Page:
I was in the pub sipping a beer and reading a book, as one does, when a voice said, "Are you Alan Robson?"
I looked up, still half lost in the story I was reading. A man was staring at me. "Yes," I said tentatively.
He smiled. "John Simeon," he said.
Three decades of my life raced across the room and walloped me around the head. "John," I said, delighted. "It really is you!"
And it was. We spent the rest of the evening swapping scandal and playing catch up on each other's lives.
So now let me tell you all about John Simeon, the man who brought me to New Zealand in the first place, the man who completely changed my life.
# # # #
England in 1980 was a pretty depressing place for me. Ian, my best friend, had just moved to Holland, my family was being more than usually poisonous, and there were rumblings of big changes in my job. I'd survived one round of layoffs. It wasn't clear whether or not I would survive another. I wasn't even sure if I wanted to survive another. So I was fed up and more than half looking to move somewhere new. Preferably somewhere a lot further away from my immediate family.
Then one day Ian rang me all the way from Dordrecht in Holland.
"Have you seen today's Times?" he asked.
"No," I said. "Should I have?" I didn't normally read the Times, but Ian had it air-freighted to him every day at vast expense because he was addicted to the crossword puzzle.
"Yes you should," he said. "The New Zealand Dairy Board is recruiting programmers and they are holding interviews in London. You need to apply."
"Why?" I asked. "I don't want to go to New Zealand."
"Yes you do," explained Ian. "I want to come for a holiday and I'll need to sleep in your spare room."
"Oh, I see," I said. "You'd better give me the details then."
He read out the contact details and I scribbled them down. Interviews were being held in a posh London hotel and the advert said that all the candidates who were invited for an interview would have their travel expenses to London refunded. Suddenly I got interested. London was full of science fiction bookshops and I was running short of my favourite recreational drug. Here was a perfect opportunity to get a free trip to my dealers so that I could top up my bookshelves. There'd be a boring half hour in the middle of the day while I answered interview questions, but I was sure I could cope with that.
I polished up my CV and posted it to the address that Ian had given me. A few days later a letter arrived inviting me for an interview. Apparently I would be interviewed by John Simeon, the IT manager at the Dairy Board. I packed an empty suitcase that I intended to fill with books and set off for London.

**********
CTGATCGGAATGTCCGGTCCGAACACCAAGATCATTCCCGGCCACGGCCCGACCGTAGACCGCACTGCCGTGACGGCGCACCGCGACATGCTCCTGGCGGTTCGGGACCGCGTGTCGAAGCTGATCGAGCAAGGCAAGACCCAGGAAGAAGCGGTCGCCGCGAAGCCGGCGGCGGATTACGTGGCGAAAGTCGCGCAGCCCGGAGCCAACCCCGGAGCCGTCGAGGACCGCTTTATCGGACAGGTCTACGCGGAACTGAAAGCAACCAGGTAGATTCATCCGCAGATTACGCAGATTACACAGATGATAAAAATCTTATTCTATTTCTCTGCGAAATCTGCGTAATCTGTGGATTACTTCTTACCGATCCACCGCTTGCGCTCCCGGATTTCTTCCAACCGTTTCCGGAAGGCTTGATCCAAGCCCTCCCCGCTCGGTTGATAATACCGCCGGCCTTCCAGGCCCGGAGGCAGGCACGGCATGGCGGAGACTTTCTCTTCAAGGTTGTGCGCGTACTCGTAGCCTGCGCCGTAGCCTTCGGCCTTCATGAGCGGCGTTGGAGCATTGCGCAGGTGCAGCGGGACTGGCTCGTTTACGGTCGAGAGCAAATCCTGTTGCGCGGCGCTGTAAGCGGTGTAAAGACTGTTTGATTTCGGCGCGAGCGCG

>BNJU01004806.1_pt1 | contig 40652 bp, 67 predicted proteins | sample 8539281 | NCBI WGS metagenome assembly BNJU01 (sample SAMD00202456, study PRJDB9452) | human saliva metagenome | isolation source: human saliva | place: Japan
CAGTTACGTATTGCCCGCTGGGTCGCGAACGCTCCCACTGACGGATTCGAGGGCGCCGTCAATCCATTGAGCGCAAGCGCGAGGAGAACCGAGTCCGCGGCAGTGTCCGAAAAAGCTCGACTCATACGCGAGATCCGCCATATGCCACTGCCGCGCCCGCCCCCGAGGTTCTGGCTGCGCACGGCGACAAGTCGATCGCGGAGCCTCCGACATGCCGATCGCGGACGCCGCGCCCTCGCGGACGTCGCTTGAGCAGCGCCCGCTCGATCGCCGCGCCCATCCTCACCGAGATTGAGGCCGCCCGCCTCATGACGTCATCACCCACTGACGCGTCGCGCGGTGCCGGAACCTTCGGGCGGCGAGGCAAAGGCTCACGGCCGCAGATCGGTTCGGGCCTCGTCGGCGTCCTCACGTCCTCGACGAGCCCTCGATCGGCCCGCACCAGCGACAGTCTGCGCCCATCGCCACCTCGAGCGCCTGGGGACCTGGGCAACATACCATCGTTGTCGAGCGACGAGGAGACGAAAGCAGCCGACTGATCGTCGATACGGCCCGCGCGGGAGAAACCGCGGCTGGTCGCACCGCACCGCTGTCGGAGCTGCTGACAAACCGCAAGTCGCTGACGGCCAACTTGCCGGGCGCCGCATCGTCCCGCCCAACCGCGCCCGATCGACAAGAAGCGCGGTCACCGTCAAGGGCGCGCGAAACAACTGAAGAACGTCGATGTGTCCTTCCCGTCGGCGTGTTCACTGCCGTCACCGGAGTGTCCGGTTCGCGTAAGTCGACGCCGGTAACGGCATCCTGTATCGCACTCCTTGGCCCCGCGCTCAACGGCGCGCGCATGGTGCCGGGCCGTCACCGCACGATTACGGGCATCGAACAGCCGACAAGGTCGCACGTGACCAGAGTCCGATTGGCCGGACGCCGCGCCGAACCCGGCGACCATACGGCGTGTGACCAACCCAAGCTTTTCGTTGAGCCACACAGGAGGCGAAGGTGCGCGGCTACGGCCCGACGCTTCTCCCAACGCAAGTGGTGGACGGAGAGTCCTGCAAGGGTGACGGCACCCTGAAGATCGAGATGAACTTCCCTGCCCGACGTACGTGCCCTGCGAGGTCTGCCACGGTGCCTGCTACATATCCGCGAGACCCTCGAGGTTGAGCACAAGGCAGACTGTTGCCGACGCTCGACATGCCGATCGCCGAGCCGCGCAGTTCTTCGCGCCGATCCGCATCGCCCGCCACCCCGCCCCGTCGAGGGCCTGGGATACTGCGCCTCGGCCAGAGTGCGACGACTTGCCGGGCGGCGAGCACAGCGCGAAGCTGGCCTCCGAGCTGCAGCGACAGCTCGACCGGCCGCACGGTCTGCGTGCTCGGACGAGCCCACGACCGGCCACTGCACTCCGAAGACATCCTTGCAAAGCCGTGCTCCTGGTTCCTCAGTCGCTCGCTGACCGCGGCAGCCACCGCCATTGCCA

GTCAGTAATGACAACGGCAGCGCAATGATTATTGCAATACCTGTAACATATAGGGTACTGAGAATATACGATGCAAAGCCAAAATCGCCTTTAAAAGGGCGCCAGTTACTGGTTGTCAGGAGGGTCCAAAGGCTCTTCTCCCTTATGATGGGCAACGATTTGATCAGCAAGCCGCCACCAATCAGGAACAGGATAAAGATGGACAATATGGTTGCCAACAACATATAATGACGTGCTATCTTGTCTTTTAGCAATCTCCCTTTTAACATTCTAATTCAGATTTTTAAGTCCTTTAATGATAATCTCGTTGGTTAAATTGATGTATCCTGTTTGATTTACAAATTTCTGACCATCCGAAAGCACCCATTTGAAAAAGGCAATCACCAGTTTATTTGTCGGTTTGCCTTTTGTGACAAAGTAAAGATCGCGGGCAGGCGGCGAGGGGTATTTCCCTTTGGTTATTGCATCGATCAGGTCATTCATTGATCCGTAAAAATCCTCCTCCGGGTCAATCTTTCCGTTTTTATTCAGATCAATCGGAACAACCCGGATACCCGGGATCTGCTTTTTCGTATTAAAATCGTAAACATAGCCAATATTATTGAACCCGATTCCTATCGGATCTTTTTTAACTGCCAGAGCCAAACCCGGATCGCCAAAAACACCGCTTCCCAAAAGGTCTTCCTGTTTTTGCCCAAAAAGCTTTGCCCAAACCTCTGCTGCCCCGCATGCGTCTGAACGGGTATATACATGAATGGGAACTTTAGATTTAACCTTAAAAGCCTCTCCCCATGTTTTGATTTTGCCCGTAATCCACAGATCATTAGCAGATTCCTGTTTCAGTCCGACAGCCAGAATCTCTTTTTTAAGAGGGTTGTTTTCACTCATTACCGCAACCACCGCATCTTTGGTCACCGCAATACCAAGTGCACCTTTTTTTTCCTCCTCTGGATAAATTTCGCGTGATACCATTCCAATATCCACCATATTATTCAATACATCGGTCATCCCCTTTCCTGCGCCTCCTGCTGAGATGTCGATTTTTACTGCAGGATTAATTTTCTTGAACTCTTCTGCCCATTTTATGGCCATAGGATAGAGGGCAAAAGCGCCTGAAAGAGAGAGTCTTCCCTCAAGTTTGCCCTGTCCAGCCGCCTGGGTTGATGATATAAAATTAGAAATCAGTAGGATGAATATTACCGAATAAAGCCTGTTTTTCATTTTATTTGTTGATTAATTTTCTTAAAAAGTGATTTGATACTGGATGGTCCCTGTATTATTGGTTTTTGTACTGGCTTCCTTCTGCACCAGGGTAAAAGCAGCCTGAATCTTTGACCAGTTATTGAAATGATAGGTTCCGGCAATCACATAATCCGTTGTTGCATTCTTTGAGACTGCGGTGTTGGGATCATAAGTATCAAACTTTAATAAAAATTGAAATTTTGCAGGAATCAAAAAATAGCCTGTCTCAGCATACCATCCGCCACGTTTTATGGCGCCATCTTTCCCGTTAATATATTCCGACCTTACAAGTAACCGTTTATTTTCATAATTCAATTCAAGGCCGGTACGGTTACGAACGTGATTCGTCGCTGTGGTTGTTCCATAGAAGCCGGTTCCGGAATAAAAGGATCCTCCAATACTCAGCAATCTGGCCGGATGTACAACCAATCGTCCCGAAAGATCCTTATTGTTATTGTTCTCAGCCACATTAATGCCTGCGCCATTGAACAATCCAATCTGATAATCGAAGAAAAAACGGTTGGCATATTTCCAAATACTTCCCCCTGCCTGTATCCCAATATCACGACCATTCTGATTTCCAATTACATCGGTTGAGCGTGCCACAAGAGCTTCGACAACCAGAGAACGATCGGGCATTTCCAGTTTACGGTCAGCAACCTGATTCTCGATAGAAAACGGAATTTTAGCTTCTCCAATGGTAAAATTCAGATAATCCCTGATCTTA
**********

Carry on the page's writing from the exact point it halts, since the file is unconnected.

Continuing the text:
I arrived at the hotel where I was greeted by a tall, sun-tanned man with an antipodean twang to his voice. "I'm John Simeon," he said. "Come in, sit down, make yourself comfortable."
He had papers spread out on a desk. He picked up my CV and we went through the details of my life and career and he scribbled some notes as we spoke. John told me all about life in New Zealand and about what the Dairy Board did. I found him very easy to talk to, and because I was really there just to visit the bookshops, and because I wasn't all that bothered about the job itself anyway, I was very relaxed as the interview progressed. I just answered John's questions with the plain, unvarnished truth. I made no attempt whatsoever to bullshit or to gild the lily. In retrospect, I think that must have made a big impression on him. I remember one question that he asked.
"What do you know about indexed-sequential files and ISAM?"
"Nothing at all," I said. John made a note.
The interview proceeded and eventually we got to the point where John said, "And have you got any questions for me?"
"Yes," I said. "Why have you come all the way from the far side of the world just to recruit programmers?"
"Oh there aren't any programmers left in New Zealand," said John airily. "They've all gone overseas, mainly to Australia. So we decided to look further afield."
"But why come to England?"
"Because I want to go to Wimbledon," said John. "I just love tennis!"
I was beginning to understand how John's mind worked. We may have been from opposite sides of the world, but nevertheless we were very similar people.
"Can I take a photo of you?" asked John. "Just so I remember what you look like. I'm interviewing a lot of people and there will be many different faces sitting where you are over the next few days. I don't want to get confused."
"Yes of course," I said. John produced a polaroid camera. He pointed it at me and pressed a button. The flash went off and a small piece of paper slid out from the bottom of the camera. We waited while the image developed and then we examined it and we both agreed that yes, it did look a little bit like me. John stapled the photograph to my CV, together with the notes he had made.
"What did it cost you to get here for the interview?" John asked. I told him, and he gave me the money. We shook hands and I left to buy my books. It had all been a very successful day.
A week or so later a letter arrived from John. He was offering me a job. Goodness me!
Without pausing to think, I immediately wrote back accepting the offer. I knew that if I thought about it too much, I'd chicken out because the idea of uprooting myself and going so far away was very scary. But once my letter of acceptance dropped into the post box, I felt I was committed. I couldn't back out now.